Integrative care gains popularity
By Dr. Ira Zunin
Editor's note: Dr. Ira Zunin, medical director at Manakai O Malama Integrative Healthcare and Rehabilitation Center, is joining the rotation of Prescriptions columnists. In his introductory column, he explains integrative medicine.
Q. What is integrative medicine?
A. Over the past 20 years, integrative medicine, the practice of bringing together modern medicine and traditional healing arts, has matured tremendously and moved into the mainstream.
According to a nationwide government survey released in December 2008, about 38 percent of U.S. adults used these services and products, which range from acupuncture to herbal medicine and yoga. Because of Hawai'i's ethnic diversity and cultural traditions, Island consumers rely on integrative medicine even more than the rest of the country. The Hawaii Medical Journal reported in 2006 that the highest use — 78.3 percent — was found among those whose pain severely interferes with normal work.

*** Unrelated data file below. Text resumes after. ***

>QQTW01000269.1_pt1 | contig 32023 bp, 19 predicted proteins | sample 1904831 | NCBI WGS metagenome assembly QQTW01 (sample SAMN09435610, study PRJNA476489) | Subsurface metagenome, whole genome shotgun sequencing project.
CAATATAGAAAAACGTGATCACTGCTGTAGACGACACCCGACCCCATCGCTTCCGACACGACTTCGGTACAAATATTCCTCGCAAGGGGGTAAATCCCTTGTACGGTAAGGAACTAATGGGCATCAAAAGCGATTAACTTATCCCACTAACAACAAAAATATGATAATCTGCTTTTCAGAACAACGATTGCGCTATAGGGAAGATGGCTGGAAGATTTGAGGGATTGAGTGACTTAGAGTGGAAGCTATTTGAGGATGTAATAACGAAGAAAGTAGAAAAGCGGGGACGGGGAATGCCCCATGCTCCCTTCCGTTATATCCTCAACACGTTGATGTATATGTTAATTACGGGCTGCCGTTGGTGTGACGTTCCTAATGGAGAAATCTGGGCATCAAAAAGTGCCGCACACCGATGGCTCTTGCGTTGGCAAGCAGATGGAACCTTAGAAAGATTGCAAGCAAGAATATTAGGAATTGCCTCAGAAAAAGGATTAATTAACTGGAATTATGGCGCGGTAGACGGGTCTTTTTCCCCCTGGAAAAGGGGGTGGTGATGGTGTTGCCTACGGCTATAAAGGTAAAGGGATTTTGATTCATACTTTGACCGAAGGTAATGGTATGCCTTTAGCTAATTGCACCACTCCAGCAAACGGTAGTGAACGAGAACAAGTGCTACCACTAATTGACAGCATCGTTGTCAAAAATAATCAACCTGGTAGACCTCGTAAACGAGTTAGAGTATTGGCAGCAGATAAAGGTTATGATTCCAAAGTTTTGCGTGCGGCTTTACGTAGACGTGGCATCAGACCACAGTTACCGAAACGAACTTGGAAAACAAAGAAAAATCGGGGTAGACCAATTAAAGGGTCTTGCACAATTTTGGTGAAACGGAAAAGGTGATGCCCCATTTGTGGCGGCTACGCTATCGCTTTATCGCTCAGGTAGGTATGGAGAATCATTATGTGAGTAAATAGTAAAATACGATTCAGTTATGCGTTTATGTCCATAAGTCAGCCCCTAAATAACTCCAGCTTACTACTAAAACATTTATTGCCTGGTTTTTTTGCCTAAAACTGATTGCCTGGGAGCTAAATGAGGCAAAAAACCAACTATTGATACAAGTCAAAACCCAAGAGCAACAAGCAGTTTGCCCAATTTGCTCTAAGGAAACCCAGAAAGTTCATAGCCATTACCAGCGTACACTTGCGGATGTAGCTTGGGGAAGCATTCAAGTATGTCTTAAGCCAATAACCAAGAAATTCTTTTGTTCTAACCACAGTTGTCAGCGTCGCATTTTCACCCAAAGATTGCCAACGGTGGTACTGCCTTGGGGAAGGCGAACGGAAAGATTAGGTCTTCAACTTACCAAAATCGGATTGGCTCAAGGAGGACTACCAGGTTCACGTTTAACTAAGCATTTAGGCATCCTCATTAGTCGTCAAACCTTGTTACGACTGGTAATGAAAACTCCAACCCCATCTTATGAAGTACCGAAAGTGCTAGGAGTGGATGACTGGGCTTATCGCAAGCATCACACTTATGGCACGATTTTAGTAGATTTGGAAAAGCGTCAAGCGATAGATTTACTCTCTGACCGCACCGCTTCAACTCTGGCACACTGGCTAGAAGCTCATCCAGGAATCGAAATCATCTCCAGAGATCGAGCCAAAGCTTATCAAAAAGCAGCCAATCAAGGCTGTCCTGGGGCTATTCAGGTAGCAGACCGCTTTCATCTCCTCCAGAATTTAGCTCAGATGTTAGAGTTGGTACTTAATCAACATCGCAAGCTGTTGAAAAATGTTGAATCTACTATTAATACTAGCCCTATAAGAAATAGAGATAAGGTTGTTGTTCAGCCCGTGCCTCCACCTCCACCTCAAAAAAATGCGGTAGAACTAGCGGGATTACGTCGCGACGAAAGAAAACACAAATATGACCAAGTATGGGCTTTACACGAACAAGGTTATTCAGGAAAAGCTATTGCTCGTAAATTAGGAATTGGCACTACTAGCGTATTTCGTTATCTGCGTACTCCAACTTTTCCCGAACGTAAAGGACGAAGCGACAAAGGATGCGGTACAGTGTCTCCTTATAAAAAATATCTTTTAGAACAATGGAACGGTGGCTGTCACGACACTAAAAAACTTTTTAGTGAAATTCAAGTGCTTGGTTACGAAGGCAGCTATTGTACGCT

More than one-third of our medical schools now participate in a national academic consortium that collaborates on research, education and clinical models in the field, confirming an evolving interest on both sides. This is critical because the quality research done by consortium members serves to identify treatments that should be included in integrative medical practice versus those that might be a waste of resources or possibly harmful.
Here's an example: The Rochester Medical Center just published an excellent study that shows that ginger, taken in addition to prescription medicines that stop vomiting, is very helpful in preventing nausea from chemotherapy for cancer. This large-scale study is important because it validates a practice that dates back thousands of years in many cultures, including Tibetan, Chinese and Indian.
Hawaiians have long recognized the medicinal benefits of ginger, or 'awapuhi, for stomach ailments and to aid digestion. When ground in a stone mortar and mixed with ripe noni, ginger was applied to heal sprains. In modern time, many traditions use ginger for motion sickness.
Ginger's cousin, 'olena or turmeric, a canoe plant, has traditional uses for earaches and to clear sinuses. When cooked and eaten, the astringent qualities of 'olena were found to be helpful for bronchitis, colds and asthma. Fresh 'olena can be found at the farmers markets, including those held weekly at Kapi'olani Community College and in Kailua.
Unquestionably, there are instances where the quick intervention of modern medicine is the best way to go, just as there is no question that traditional healing methods can sometimes be more effective. It is when health providers and patients work hand in hand to determine the best combination of available therapies that everyone wins.